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Arctic river temperature dynamics in a changing climate

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Standard

Arctic river temperature dynamics in a changing climate. / Docherty, Catherine L.; Dugdale, Stephen J.; Milner, Alexander M.; Abermann, Jakob; Lund, Magnus; Hannah, David M.

I: River Research and Applications, Bind 35, Nr. 8, 2019, s. 1212-1227.

Publikation: Bidrag til tidsskrift/Konferencebidrag i tidsskrift /Bidrag til avisTidsskriftartikelForskningpeer review

Harvard

Docherty, CL, Dugdale, SJ, Milner, AM, Abermann, J, Lund, M & Hannah, DM 2019, 'Arctic river temperature dynamics in a changing climate', River Research and Applications, bind 35, nr. 8, s. 1212-1227. https://doi.org/10.1002/rra.3537

APA

Docherty, C. L., Dugdale, S. J., Milner, A. M., Abermann, J., Lund, M., & Hannah, D. M. (2019). Arctic river temperature dynamics in a changing climate. River Research and Applications, 35(8), 1212-1227. https://doi.org/10.1002/rra.3537

CBE

Docherty CL, Dugdale SJ, Milner AM, Abermann J, Lund M, Hannah DM. 2019. Arctic river temperature dynamics in a changing climate. River Research and Applications. 35(8):1212-1227. https://doi.org/10.1002/rra.3537

MLA

Docherty, Catherine L. o.a.. "Arctic river temperature dynamics in a changing climate". River Research and Applications. 2019, 35(8). 1212-1227. https://doi.org/10.1002/rra.3537

Vancouver

Docherty CL, Dugdale SJ, Milner AM, Abermann J, Lund M, Hannah DM. Arctic river temperature dynamics in a changing climate. River Research and Applications. 2019;35(8):1212-1227. https://doi.org/10.1002/rra.3537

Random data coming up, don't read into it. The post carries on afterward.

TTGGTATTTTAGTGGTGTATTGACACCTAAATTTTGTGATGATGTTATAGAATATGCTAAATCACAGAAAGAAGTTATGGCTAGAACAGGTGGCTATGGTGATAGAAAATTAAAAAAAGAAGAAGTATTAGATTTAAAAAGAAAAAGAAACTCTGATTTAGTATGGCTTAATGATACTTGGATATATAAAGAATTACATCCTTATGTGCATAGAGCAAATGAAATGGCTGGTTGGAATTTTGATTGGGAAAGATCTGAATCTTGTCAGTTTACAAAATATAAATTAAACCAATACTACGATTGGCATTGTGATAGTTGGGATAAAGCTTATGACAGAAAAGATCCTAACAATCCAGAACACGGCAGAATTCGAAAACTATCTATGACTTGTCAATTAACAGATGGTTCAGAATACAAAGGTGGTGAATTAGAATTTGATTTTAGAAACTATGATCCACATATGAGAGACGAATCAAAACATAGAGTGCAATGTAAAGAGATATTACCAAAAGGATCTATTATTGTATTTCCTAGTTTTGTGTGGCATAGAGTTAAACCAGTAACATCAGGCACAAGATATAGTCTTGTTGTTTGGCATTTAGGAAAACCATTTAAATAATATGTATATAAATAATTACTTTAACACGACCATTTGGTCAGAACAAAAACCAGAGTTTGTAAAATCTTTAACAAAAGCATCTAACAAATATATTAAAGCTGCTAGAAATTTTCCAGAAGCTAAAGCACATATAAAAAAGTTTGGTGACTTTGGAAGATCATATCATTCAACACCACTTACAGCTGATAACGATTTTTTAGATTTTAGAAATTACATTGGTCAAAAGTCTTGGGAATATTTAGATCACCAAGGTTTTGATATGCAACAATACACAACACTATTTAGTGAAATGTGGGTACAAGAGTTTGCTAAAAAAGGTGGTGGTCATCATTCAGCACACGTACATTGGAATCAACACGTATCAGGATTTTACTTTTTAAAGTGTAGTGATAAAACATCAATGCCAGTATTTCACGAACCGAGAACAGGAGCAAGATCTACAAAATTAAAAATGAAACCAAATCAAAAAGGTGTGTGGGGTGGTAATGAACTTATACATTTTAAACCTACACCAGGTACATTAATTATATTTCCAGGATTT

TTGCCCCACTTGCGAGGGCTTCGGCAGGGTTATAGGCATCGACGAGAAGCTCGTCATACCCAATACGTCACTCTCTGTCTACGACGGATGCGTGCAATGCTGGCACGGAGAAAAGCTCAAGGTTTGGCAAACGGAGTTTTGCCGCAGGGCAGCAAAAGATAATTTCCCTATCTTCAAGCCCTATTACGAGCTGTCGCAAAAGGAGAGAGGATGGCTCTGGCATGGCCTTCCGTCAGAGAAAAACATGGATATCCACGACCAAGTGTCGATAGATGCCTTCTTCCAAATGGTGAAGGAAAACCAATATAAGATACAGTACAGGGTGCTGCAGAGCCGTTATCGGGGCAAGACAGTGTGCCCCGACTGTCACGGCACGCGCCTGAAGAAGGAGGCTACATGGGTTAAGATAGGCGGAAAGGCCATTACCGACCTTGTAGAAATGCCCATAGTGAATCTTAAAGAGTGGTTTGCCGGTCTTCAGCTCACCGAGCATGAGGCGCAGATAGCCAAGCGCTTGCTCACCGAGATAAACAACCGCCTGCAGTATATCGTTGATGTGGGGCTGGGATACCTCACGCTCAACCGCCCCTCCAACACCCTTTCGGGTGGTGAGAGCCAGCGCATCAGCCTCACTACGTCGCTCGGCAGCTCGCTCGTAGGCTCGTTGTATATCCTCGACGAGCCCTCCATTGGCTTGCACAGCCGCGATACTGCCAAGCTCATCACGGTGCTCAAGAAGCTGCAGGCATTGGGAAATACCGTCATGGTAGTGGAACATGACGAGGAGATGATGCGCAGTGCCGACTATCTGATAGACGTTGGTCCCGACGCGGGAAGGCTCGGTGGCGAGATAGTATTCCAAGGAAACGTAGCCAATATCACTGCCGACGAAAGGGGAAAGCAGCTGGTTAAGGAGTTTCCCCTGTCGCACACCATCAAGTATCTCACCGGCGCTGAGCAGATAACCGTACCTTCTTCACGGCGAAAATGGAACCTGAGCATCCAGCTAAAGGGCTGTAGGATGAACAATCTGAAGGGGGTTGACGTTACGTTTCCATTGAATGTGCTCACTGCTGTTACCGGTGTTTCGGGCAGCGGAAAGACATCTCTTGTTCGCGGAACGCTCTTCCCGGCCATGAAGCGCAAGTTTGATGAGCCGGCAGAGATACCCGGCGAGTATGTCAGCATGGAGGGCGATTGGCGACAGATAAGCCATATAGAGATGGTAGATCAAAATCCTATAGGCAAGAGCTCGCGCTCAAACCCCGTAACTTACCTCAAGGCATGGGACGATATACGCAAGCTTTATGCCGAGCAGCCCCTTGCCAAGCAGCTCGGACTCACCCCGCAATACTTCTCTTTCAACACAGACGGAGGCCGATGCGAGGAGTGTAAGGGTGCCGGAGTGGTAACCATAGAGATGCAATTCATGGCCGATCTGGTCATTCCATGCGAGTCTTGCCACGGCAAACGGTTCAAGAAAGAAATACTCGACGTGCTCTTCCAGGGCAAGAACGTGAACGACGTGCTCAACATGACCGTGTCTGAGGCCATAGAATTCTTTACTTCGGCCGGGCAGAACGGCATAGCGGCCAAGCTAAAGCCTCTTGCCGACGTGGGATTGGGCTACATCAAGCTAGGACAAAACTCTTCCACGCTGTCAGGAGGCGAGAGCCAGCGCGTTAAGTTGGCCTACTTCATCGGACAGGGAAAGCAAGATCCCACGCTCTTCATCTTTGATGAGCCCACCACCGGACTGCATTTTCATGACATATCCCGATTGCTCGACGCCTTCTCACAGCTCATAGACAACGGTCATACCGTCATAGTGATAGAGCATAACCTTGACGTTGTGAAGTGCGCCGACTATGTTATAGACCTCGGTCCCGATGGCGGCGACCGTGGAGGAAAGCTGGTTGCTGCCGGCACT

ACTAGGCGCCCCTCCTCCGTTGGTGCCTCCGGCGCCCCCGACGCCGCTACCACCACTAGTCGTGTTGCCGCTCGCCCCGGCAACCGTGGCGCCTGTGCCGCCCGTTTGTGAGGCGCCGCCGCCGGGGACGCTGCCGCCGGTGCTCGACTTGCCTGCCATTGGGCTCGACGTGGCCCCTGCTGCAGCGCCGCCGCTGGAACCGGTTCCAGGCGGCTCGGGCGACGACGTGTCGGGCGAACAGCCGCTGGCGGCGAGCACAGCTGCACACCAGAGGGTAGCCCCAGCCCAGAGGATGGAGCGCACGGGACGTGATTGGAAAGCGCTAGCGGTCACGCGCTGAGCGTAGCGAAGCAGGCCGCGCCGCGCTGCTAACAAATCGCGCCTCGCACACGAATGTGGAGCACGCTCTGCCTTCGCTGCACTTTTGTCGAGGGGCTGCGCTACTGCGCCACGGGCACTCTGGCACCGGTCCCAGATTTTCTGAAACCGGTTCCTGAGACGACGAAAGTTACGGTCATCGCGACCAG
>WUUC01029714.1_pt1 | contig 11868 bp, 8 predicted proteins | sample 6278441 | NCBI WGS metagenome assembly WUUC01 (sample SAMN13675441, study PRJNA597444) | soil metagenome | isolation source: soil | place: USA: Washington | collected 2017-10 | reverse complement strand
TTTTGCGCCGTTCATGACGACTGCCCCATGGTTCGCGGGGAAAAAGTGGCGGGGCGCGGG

Author

Docherty, Catherine L. ; Dugdale, Stephen J. ; Milner, Alexander M. ; Abermann, Jakob ; Lund, Magnus ; Hannah, David M. / Arctic river temperature dynamics in a changing climate. I: River Research and Applications. 2019 ; Bind 35, Nr. 8. s. 1212-1227.

Bibtex

@article{eaf01f78acbf4c21aad863ccaee30fc8,
title = "Arctic river temperature dynamics in a changing climate",
abstract = "Climate change in the Arctic is expected to have a major impact on stream ecosystems, affecting hydrological and thermal regimes. Although temperature is important to a range of in-stream processes, previous Arctic stream temperature research is limited—focused on glacierised headwaters in summer—with limited attention to snowmelt streams and winter. This is the first high-resolution study on stream temperature in north-east Greenland (Zackenberg). Data were collected from five streams from September 2013 to September 2015 (24 months). During the winter, streams were largely frozen solid and water temperature variability low. Spring ice-off date occurred simultaneously across all streams, but 11 days earlier in 2014 compared with 2015 due to thicker snow insulation. During summer, water temperature was highly variable and exhibited a strong relationship with meteorological variables, particularly incoming shortwave radiation and air temperature. Mean summer water temperature in these snowmelt streams was high compared with streams studied previously in Svalbard, yet was lower in Swedish Lapland, as was expected given latitude. With global warning, Arctic stream thermal variability may be less in summer and increased during the winter due to higher summer air temperature and elevated winter precipitation, and the spring and autumn ice-on and ice-off dates may extend the flowing water season—in turn affecting stream productivity and diversity.",
keywords = "Arctic, Greenland, hydrology, meltwater, river temperature, stream, thermal dynamics",
author = "Docherty, {Catherine L.} and Dugdale, {Stephen J.} and Milner, {Alexander M.} and Jakob Abermann and Magnus Lund and Hannah, {David M.}",
year = "2019",
doi = "10.1002/rra.3537",